Precious Richardson Coleman, 29, is facing a particularly strong prosecution case in a remarkably disturbing criminal case. Coleman is accused of purposely running over Beatrice “Dee Dee” Spence, 24, and her uncle Damon Watson, 37. She allegedly targeted Spence with her 2004 white Dodge Durango in a jealous rage — resulting in the amputation of Spence’s leg. A video before shows her speeding up in the Nicetown neighborhood of Philadelphia, jumping the curb, and then backing up on the street before fleeing. She is charged with two counts of attempted murder and related offenses. The attack also left Spence without a home after her mother ran out to help her with fried chicken cooking on the stove. [Warning: the story below has foul language]
Coleman mistakenly believed that Spence was dating her boyfriend.
The two women had a long-standing feud. Witnesses say that at 5 a.m. Friday, Coleman drove to Spence’s house and knocked on the door. She reportedly yelled “It’s Precious. Tell your daughter to stop fucking blocking me on Instagram!” She then allegedly threw a brick through the window. Spence’s mother then filed a police report. A few hours later, Coleman called Dee Dee Spence and said that she was coming over. At about 2 pm, Spence reportedly waited for Coleman on the sidewalk with Watson, her uncle. Coleman appeared at the end of the block and then allegedly ran both of them over. Spence was pinned against the porch and her leg was almost completely torn off.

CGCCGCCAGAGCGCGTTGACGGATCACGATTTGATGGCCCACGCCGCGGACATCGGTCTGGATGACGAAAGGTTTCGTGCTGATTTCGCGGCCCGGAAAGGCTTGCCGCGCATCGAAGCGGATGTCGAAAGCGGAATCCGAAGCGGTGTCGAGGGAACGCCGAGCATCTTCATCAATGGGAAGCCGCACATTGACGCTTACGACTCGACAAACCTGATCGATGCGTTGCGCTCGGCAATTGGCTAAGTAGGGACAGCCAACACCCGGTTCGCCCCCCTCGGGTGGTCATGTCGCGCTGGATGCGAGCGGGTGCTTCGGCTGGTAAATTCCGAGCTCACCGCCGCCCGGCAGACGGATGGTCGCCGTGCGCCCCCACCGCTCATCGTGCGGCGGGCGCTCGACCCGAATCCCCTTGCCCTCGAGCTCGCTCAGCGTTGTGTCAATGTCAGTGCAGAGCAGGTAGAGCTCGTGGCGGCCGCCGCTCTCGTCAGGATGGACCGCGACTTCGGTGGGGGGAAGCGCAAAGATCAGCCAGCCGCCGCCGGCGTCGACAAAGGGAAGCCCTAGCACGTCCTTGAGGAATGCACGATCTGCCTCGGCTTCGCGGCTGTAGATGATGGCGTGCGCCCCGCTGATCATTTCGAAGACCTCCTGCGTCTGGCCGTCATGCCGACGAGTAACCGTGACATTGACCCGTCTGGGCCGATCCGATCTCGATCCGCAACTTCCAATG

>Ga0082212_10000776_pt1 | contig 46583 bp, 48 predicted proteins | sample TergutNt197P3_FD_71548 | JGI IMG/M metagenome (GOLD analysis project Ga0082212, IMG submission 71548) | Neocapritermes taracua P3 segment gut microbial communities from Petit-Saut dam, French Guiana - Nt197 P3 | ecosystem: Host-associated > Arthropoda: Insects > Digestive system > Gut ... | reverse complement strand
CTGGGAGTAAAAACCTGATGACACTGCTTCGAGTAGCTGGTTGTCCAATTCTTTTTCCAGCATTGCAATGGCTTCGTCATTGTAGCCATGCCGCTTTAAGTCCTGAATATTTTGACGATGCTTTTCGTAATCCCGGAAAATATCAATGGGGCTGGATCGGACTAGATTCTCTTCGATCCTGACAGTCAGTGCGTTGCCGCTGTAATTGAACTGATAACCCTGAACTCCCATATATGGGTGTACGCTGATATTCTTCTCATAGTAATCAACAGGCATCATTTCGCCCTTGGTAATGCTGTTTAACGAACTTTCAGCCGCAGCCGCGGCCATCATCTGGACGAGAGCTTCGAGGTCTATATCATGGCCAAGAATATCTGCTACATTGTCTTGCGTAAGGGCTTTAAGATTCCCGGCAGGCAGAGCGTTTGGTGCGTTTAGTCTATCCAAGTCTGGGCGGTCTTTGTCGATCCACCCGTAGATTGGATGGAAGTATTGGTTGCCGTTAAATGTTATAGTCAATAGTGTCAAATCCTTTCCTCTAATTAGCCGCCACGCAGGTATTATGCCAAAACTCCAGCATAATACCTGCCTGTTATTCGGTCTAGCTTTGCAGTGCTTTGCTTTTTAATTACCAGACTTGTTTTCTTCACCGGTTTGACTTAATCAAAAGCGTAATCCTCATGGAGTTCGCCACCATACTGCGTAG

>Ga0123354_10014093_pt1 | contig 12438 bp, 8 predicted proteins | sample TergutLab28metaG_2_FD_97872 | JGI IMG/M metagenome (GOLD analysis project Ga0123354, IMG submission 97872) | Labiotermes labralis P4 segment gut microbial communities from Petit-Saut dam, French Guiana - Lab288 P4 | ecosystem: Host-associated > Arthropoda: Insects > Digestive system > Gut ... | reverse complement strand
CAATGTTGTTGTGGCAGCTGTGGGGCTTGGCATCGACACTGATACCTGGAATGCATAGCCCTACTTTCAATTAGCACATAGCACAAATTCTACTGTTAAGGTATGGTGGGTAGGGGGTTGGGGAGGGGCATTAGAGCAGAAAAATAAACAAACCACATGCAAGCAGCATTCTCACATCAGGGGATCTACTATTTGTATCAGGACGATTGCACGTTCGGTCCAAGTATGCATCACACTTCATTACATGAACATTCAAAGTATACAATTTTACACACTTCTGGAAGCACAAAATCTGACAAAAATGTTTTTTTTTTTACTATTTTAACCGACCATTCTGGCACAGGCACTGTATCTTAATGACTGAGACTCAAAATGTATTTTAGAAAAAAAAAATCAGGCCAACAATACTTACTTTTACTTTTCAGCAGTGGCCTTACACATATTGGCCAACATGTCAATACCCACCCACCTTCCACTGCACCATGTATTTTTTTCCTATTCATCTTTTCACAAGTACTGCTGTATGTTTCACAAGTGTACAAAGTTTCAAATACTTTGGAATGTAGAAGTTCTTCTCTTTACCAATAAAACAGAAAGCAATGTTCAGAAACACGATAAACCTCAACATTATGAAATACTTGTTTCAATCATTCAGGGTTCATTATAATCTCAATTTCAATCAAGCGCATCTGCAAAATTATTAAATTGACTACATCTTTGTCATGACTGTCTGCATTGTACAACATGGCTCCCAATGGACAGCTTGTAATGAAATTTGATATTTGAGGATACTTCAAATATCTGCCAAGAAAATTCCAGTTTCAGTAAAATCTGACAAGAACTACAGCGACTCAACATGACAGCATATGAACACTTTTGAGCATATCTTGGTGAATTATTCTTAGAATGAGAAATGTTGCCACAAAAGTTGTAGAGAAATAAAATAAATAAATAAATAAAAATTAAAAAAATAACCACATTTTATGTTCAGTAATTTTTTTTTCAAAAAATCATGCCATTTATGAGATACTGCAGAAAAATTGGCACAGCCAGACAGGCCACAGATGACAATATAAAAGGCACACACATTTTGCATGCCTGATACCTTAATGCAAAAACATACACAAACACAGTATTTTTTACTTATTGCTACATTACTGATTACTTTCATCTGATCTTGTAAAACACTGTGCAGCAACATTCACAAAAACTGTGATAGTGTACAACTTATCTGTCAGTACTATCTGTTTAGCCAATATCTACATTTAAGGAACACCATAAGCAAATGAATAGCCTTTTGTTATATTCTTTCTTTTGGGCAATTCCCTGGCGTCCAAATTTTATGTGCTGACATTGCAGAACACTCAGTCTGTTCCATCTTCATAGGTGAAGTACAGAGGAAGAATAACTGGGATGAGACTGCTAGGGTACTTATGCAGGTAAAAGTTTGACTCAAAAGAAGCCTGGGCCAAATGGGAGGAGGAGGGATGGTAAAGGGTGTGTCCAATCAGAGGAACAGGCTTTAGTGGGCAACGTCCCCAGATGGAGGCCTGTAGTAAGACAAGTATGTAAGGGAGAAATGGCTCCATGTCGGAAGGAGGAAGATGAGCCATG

Spence’s mom, Danika Spence, heard the hit-and-run and ran out of the kitchen to help her daughter with turning off the stove where she was cooking fried chicken. As she tried to keep her daughter alive on the street, the oil burst into flames and gutted their home. Spence lived in the house with her mother, two sisters (Alissa and America), and a niece.
In torts, we often have to deal with the question of liability for injuries sustained escaping a negligent or intentional act. For example, jumping out of a careening taxi can expose the tortfeasor to liability for the resulting injuries if they were responsible for the underlying danger. In this case, few would criticize a mother who ran immediately to the side of her daughter to try to save her life in such a horrific attack. While Coleman sounds “judgment proof” financially, an argument could be made that the crime (and tort) was the proximate cause of the fire even though normally leaving chicken frying on the stove would be negligence.
What is clear is that Precious’ time on social media is close to over. She left parts of the car on the street and a video showing the attack. There are a host of witnesses as well as path of destruction in her wake. Most prosecutors would offer little in terms of a plea bargain with such an evidentiary foundation.